In most cases, without the claimant's knowledge, insurance companies employ the services of private investigators to follow the claimant and conduct video surveillance over a period of several days. This video is often used in an attempt to create the illusion that the claimant is less than truthful based on answers provided during an in-person interview ("field interview"). This is often done to frighten claimants into agreeing to a settlement of their claim, much lower than their claim is actually worth. Claimants should be aware of their rights before agreeing to a settlement offer. Often, the surveillance video is unreliable and misleading however, without addressing the flaws in the video taping, insurance carriers often get away with these tactics. We typically request a copy of the surveillance video to address these issues and allow our client's treating physicians an opportunity to review and comment before any decision is made.
We also typically have our clients provide videotaped or written statements to the insurance carrier. You are the best advocate for your case. However, you must be careful to not make a statement that can be misconstrued or purposefully misrepresented. Everything you say to your insurance carrier can and will be used against you. We also often obtain video statements from our clients' friends, family members, or co-workers to help explain our clients' limitations.
Insurance companies will often require claimants to submit to a Field Interview by one of its investigators. They often request that these interviews take place in the claimant's home.
Typically, these interviews are conducted to inspect the claimant's living environment. The interviewer notes whether there are stairs in or outside of the home, whether necessities are located on high or low shelves, whether the home is kept up, whether there is a long distance to take the trash to the curb, and whether there are assistant devices. Often, the investigator's observations alone are misleading, as many claimants have friends, family members, or employees who help them with household chores.
These interviews are often associated with surveillance either before of after the interview. Sometimes the interviewer will ask the claimant general questions about the claimants abilities and use surveillance video to attempt to show a discrepancy between the claimant's statements and the video footage. Often, the video footage is innocuous and not inconsistent with the claimant's answers, which were merely taken out of context by the investigator. However, an unprepared claimant can be taken off guard and unable to fully clarify. Other times, the investigator creates a report subtly misrepresenting the claimant's statements and pressures the claimant to immediately review and sign it. If the claimant does not notice the misrepresentations and signs the document, the claimant has asserted that the report it is correct. Often these interviews are intimidating and confusing for claimants. We allows attend our clients' field interviews, demand that they take place in our office or a neutral location, and will not allow our clients to sign any document without first thoroughly examining it.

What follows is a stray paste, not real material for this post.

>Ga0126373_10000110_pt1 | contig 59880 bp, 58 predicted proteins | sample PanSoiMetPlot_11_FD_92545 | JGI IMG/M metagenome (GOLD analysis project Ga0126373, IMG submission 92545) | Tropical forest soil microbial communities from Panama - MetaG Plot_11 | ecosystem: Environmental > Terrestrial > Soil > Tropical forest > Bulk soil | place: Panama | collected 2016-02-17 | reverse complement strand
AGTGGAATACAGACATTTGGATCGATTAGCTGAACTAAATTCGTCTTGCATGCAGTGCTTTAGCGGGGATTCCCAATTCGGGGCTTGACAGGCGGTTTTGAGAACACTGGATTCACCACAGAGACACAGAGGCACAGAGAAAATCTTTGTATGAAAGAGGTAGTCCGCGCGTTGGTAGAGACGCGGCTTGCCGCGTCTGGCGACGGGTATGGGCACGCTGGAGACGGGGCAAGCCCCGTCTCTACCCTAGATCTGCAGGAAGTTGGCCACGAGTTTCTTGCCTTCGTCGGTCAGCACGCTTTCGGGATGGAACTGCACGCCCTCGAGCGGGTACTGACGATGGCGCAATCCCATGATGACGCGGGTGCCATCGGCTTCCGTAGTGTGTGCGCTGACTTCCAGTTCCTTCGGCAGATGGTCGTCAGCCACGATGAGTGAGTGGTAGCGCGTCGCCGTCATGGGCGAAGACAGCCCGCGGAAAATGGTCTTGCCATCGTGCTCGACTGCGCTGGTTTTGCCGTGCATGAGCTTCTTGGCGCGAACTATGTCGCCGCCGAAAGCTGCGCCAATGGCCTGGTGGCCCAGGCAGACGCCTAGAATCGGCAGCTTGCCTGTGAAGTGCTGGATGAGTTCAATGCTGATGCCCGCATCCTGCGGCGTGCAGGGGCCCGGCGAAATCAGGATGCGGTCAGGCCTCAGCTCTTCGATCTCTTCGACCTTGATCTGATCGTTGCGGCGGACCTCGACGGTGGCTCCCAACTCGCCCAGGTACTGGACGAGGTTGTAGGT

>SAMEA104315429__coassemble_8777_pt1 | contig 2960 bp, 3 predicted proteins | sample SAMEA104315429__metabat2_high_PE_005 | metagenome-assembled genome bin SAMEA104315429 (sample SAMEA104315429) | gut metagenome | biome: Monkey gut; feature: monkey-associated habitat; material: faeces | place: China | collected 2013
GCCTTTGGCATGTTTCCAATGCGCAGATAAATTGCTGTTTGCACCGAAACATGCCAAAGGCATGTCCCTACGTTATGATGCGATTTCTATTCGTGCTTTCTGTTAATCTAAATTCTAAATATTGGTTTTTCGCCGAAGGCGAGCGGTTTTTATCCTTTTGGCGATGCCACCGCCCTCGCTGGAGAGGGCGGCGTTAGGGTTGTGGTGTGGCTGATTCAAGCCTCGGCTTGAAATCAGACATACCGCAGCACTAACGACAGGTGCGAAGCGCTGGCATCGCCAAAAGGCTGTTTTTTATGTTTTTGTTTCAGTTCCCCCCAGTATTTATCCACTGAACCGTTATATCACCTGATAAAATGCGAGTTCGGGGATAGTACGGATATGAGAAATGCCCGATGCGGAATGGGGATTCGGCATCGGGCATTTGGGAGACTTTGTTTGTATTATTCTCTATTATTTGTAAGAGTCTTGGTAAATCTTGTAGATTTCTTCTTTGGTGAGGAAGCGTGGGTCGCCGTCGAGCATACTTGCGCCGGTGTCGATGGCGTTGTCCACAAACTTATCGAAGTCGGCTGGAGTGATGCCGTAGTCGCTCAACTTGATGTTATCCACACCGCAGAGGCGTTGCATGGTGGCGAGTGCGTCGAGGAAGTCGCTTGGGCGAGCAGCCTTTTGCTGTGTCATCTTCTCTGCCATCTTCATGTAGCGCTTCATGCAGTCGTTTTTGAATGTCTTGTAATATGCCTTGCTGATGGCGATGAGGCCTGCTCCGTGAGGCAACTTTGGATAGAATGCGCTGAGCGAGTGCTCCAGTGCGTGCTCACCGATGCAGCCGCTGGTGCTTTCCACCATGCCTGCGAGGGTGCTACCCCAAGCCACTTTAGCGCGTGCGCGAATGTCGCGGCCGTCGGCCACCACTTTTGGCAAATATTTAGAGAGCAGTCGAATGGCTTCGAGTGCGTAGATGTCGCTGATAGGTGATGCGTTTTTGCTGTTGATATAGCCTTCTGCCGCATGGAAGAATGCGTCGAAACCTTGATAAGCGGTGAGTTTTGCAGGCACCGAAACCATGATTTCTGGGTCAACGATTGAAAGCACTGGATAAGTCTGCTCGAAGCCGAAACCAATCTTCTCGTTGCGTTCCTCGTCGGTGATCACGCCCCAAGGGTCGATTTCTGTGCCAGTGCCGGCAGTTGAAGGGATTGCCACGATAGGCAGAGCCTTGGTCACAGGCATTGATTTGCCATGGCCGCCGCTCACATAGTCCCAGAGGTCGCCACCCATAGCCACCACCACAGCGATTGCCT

While claimants do have an obligation to provide sufficient evidence to prove their claim, claimants must be aware that insurance companies are not entitled to everything that they request. Insurance carriers are only entitled to relevant information to the claim of disability. Without understanding the legal implications of the documents requested by the insurance carrier, claimants often needlessly provide irrelevant information that can be unjustly used to confuse the issues at hand. Understand your rights, but be aware of your obligations. The failure to provide relevant information may be grounds for a denial.
Insurance companies commonly engage in a tactic called "slow walking." This is when an insurance company delays rendering a decision on a claim and prolongs the investigation process. Often, a claimant will receive numerous letters stating that not enough information has been submitted for the insurance carrier to pay benefits. Typically, the insurance carrier will claim that the right "type" of information has not been provided. Claimants often find themselves in an endless cycle of submitting information only to be told that it is not enough. Moreover, insurance companies often claim that it did not receive the records submitted, forcing claimants and their physicians to repeatedly submit the same information. Insurance companies often claim that documents either went to the wrong department or the documents were illegible. The reason for this is simple - many individuals become so frustrated with the process that they give up their claims. Other claimants are too sick to endure the endless process of submitting information and eventually abandon their claims. Moreover, many individuals cannot financially sustain a delay in benefits and force themselves, against doctor's advice, to return to work - often for a new employer as their previous job has been terminated. Unfortunately soon after, many of these individuals must take another leave of absence or are terminated because they cannot do their jobs. However, their original claim has ended, the claimant is no longer covered under the original contract, and the new employer's disability insurance contract considers the claimant's condition pre-existing. If this is an ERISA governed claim and the claimant is able to maneuver through the process and eventually obtains benefits, the carrier is not required to pay interest on past-due benefits, cover the cost of sending and re-sending documentation, reimburse the claimant for all the additional doctor's visits to obtain information, or compensate the claimant for the effect on her credit score because she could not pay her bills on time. More egregious, if the claimant is forced to file suit and successfully overturns the insurance carrier's decision, all the insurance carrier is required to do is pay the benefits it would have had to pay to the claimant originally. The claimant will not be compensated for the fact that she lost her home because she could not pay her mortgage, was unable to pay for her medical coverage or her treatment, affecting her health further, and will never pay for the pain and suffering she and her family experienced because there was not enough money for groceries. This creates a system in which insurance carriers are actually encouraged to engage in "slow walking." Simply put, if an insurance carrier unreasonably delays a decision on a claim, chances are it will never have to pay deserving claimants their rightful benefits. If a carrier is later forced to pay the benefits under the Policy, there are no penalties for its bad behavior. Why wouldn't an insurance company roll the dice, the odds are in its favor and there is no monetary risk if it loses?